Digital commerce is exacting a very analog toll on the streets of Shanghai. According to thecity's Information Office, there were 325 traffic accidents -- and five deaths -- involvingdelivery drivers during the first half of 2019.


China is the world's biggest e-commerce market and more than 80% of those drivers weredropping off packages and meals for services such as Meituan Dianping and Alibaba GroupHolding Ltd.'s Ele.Me. It's a sign of how fast the market is expanding: For the whole of 2017, there were only 117 delivery-related accidents in the city.


Shanghai's data highlights a global problem: Cities are unprepared to absorb the physicalimpact of e-commerce. For now, most problems don't yet rise above the level of annoyances. But the risks will grow quickly if developers and municipal leaders don't start to account for e-commerce when developing urban regulations and infrastructure.


As with many technological innovations, early boosters of e-commerce championed itsenvironmental virtues. Digital shopping was portrayed as a healthier way to consume. Groupeddeliveries would replace the individual trip to the shop, thereby reducing traffic and carbonemissions. Fewer brick-and-mortar stores, especially in suburban locations, would allow formore productive and sustainable uses of space, including by health care facilities and parks.


The industry has grown exponentially since those early days, however. Between 2009 and2018, the number of parcels delivered by the US Postal Service doubled to 6.2 billion annually. The mountains of cardboard in apartment trash rooms are proof: In New York, roughly four in10 residents receive at least one delivery per week.


And many packages are sent to offices rather than homes, during peak business hours. InGermany, freight transportation accounts for only 30% of all traffic but 80% of peak-hourinner-city traffic.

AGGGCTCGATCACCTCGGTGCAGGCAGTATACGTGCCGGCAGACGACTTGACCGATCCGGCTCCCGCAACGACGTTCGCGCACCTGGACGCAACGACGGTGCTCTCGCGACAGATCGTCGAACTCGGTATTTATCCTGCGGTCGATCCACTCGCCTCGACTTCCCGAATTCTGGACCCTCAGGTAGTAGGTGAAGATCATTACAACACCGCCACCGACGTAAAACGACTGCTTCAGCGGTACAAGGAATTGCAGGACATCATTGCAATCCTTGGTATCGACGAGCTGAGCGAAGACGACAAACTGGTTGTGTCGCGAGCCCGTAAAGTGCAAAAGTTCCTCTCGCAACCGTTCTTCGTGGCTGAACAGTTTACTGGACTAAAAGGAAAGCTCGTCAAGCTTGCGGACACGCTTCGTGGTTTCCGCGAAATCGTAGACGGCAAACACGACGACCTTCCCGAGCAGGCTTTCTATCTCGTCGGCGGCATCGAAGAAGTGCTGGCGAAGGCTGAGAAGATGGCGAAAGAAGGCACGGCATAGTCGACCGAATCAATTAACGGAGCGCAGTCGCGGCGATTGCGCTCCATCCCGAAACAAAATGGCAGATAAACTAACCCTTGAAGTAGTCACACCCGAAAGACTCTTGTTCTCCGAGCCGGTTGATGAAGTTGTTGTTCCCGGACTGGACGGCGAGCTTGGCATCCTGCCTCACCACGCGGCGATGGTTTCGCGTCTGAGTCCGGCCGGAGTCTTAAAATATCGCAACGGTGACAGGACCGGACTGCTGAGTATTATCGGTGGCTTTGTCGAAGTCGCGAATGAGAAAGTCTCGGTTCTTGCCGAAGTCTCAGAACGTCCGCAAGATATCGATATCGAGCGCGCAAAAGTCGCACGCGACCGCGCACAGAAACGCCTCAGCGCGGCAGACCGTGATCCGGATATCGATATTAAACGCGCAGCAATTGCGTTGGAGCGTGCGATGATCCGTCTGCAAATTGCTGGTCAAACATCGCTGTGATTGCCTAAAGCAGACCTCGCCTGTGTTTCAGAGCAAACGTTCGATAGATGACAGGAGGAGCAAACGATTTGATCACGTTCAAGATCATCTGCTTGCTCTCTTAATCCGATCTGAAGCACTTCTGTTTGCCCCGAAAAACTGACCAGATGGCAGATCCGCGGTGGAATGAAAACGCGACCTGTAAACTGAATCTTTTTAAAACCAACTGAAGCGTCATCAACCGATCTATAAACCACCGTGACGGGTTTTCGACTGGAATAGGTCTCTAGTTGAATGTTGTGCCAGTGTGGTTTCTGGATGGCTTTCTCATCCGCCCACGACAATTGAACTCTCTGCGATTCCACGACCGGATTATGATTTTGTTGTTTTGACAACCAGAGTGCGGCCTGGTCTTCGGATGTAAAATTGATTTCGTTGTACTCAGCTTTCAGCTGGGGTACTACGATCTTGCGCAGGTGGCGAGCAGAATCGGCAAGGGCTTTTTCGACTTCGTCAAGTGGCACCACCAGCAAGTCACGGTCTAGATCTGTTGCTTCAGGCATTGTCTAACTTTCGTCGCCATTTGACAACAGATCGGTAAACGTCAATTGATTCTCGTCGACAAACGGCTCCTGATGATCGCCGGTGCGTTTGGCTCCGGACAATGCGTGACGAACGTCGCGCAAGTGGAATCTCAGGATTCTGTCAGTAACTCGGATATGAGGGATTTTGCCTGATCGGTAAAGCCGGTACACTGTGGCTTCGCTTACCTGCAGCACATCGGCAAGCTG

In London, where congestion charges have reduced the number of private cars on the roadduring the day, delivery vans and ride-hailing services such as Uber have more than made upthe difference. Researchers in Seattle found that roughly half of the trucks making deliveriesdowntown parked illegally, blocking and slowing other traffic.


Then there's China, where just one food-delivery company -- Meituan -- employs 600,000 drivers to serve 400 million customers annually in 2,800 cities. Drivers mostly use electrifiedtwo-wheelers that swerve through traffic and along sidewalks, and park pretty much wherevera delivery is to be made. The swarm of e-bikes clogging sidewalks has even prompted iratecolumns in media outlets that ordinarily cheer on China's e-commerce champions.


The problem is only going to get worse. In Seattle, home of Amazon.com Inc., a compoundannual e-commerce growth rate of 20% between 2018 and 2023 is expected to more thandouble goods deliveries. The numbers for China are even more staggering: Online retail salesare projected to grow by 30% in 2019 and reach nearly $2 trillion, accounting for more thanhalf of all global online retail sales.


There are no easy fixes. Ticketing or towing delivery trucks for parking in bike lanes andblocking roads is emotionally satisfying for those inconvenienced, but will only addresssymptoms rather than underlying causes. To do that will require far more creativepartnerships between cities, e-commerce companies and housing owners and developers.


For instance, New York and other cities have demonstrated that providing incentives for off-peak deliveries (or forbidding peak-hour ones) can help reduce urban congestion. More bikelanes and parking spots would cut down on accidents and traffic in developing-world cities suchas Shanghai.


Municipal governments should consider requiring new multi-unit developments to include spacefor delivery parking. They could work with e-commerce companies to set up lockers neartransit hubs in order to reduce the number of delivery stops. Long-term, companies could lookfor opportunities to partner with one another on deliveries and consolidate individualshipments.


Finally, public education campaigns could better inform consumers about the impact of e-commerce on the shared urban environment. More than a few customers might choose toforgo some individual convenience for a safer and less chaotic city.